Before leaving for the Thanksgiving break, the Senate passed a bill with tax credits to encourage innovation in aerospace and defense research and development. Earlier, the House Ways and Means Committee approved a similar tax measure; at press time it was awaiting a floor vote.
The Senate voted 64-33 to approve a comprehensive tax bill that includes an extension of a basic R&D tax credit and includes an alternative simplified credit designed to increase incentives for high-risk defense and aerospace research.
The Aerospace Industries Association (AIA), which advocated the alternative simplified credit (ASC), sent to all 100 Senate offices an “R&D Tax Credit Alert” that summarized the technological and economic benefits the basic and simplified credits generate in the government-contracting sector. The ASC will permit aerospace companies to claim a potential 12-percent benefit on qualified research expenditures. Under current law, the maximum claim could be less than 4 percent.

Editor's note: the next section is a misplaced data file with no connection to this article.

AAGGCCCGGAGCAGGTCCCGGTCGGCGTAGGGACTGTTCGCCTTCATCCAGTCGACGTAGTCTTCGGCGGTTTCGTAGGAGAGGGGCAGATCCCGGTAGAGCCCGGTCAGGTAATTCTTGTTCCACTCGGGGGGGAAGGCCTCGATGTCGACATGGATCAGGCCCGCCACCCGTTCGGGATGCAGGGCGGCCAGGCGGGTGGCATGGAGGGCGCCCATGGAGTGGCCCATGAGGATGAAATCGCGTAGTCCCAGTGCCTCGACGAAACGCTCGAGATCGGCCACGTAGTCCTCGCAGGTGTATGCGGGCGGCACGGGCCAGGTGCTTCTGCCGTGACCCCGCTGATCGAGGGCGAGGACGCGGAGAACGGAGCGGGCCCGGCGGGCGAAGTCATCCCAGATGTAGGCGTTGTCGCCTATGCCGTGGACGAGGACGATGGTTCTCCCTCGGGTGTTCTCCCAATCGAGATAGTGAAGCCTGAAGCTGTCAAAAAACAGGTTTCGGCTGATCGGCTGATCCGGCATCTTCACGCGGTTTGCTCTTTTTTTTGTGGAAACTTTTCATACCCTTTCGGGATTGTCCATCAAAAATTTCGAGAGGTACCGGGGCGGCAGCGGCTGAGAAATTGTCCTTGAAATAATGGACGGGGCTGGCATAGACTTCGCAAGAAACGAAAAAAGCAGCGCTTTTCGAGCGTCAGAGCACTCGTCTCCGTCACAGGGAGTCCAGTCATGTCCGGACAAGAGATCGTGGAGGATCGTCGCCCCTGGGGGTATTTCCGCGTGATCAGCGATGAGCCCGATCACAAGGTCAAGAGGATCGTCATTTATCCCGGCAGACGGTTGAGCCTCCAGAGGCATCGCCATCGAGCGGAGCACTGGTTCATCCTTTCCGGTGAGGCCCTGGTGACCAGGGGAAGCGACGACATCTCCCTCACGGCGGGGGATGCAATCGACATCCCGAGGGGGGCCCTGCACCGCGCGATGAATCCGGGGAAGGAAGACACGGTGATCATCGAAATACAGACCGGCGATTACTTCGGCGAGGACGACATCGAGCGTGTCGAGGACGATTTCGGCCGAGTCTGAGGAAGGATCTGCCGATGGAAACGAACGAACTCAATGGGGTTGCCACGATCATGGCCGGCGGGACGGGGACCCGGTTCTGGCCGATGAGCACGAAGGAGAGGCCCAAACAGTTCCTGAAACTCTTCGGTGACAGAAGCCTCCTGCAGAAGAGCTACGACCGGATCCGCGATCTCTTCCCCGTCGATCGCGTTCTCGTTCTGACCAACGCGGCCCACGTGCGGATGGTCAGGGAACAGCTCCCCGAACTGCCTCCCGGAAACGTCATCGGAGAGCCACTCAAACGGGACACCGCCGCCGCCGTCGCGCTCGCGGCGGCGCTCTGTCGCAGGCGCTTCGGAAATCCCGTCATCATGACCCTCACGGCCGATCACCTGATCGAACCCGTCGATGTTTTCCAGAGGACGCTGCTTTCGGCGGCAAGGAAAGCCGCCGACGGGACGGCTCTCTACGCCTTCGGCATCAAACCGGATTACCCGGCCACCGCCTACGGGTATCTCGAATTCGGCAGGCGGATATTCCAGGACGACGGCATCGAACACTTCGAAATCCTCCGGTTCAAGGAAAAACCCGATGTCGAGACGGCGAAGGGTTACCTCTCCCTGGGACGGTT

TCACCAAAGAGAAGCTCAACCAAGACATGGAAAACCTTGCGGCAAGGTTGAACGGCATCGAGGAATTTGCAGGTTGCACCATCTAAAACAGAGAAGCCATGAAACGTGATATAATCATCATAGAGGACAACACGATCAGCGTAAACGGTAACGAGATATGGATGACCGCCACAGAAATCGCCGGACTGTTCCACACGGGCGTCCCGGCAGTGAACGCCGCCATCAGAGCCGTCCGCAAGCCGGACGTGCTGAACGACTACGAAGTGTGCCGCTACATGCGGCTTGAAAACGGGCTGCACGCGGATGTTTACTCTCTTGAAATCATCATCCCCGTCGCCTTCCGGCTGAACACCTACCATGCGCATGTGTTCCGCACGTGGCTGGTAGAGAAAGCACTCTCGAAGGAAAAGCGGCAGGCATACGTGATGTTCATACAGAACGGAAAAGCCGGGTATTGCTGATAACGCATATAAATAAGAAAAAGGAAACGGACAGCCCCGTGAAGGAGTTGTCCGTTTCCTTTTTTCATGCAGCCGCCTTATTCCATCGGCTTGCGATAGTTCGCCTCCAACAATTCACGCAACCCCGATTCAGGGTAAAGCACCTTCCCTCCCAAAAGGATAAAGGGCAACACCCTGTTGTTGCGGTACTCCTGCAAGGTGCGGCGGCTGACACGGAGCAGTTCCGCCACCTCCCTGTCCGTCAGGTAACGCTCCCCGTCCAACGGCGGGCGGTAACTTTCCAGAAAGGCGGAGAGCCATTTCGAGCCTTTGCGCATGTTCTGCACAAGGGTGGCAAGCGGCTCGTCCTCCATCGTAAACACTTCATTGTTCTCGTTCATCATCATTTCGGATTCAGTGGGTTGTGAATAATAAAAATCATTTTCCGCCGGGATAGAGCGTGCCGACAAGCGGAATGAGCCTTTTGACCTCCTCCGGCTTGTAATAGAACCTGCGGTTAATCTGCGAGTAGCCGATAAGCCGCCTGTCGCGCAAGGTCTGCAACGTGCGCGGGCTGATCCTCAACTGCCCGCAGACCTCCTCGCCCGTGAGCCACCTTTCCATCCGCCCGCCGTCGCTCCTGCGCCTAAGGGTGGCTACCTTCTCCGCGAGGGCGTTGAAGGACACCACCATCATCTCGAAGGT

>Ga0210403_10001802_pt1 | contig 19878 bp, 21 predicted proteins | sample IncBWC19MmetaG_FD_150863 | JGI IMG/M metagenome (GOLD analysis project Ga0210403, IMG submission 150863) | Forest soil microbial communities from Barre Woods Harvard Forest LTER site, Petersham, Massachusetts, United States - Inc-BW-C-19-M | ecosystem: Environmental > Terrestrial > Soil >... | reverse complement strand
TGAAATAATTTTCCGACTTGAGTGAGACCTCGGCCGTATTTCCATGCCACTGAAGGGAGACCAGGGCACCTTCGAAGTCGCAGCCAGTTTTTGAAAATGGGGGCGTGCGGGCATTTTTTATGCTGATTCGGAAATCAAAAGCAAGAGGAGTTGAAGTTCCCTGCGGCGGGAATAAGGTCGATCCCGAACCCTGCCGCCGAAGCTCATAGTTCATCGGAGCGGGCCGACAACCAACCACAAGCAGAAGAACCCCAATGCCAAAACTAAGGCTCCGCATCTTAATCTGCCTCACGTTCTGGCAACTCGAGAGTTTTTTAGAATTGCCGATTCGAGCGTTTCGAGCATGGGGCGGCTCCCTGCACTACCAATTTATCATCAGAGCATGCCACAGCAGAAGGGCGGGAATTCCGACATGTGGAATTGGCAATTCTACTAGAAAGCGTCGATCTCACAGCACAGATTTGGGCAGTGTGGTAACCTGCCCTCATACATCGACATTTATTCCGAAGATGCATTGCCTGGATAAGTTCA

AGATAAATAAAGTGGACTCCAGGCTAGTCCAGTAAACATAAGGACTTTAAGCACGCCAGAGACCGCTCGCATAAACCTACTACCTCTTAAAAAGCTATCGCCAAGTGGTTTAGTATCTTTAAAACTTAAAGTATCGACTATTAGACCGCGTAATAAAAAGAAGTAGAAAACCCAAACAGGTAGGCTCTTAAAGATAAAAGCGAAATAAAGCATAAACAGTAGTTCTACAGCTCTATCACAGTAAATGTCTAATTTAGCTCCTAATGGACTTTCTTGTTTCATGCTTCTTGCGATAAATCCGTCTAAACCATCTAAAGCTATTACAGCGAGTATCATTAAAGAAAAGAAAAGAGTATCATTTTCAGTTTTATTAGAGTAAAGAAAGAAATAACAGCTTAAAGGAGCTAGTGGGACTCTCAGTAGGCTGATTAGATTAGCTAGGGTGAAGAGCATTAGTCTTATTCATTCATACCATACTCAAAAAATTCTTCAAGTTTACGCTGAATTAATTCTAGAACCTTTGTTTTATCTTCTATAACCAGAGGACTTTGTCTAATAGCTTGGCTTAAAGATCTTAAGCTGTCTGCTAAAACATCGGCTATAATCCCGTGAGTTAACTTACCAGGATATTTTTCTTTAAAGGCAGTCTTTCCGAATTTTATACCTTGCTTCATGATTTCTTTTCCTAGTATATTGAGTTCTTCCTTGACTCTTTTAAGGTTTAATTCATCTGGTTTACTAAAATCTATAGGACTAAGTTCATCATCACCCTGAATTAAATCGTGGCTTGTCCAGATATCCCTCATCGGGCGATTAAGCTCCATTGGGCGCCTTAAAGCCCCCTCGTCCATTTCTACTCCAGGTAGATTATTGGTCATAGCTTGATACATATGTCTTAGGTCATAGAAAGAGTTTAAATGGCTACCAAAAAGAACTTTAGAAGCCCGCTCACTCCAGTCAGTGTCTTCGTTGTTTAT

“Congress recognizes that private-sector aerospace R&D makes an irreplaceable contribution to the modernization of the country’s military, space and air transportation systems,” said AIA president and CEO John Douglass. He explained that aerospace R&D fuels a competitive U.S. manufacturing base. Aerospace companies employ nearly 5 percent of the American manufacturing workforce, and 75 percent of all benefits claimed under the R&D credit go directly to wages and salaries.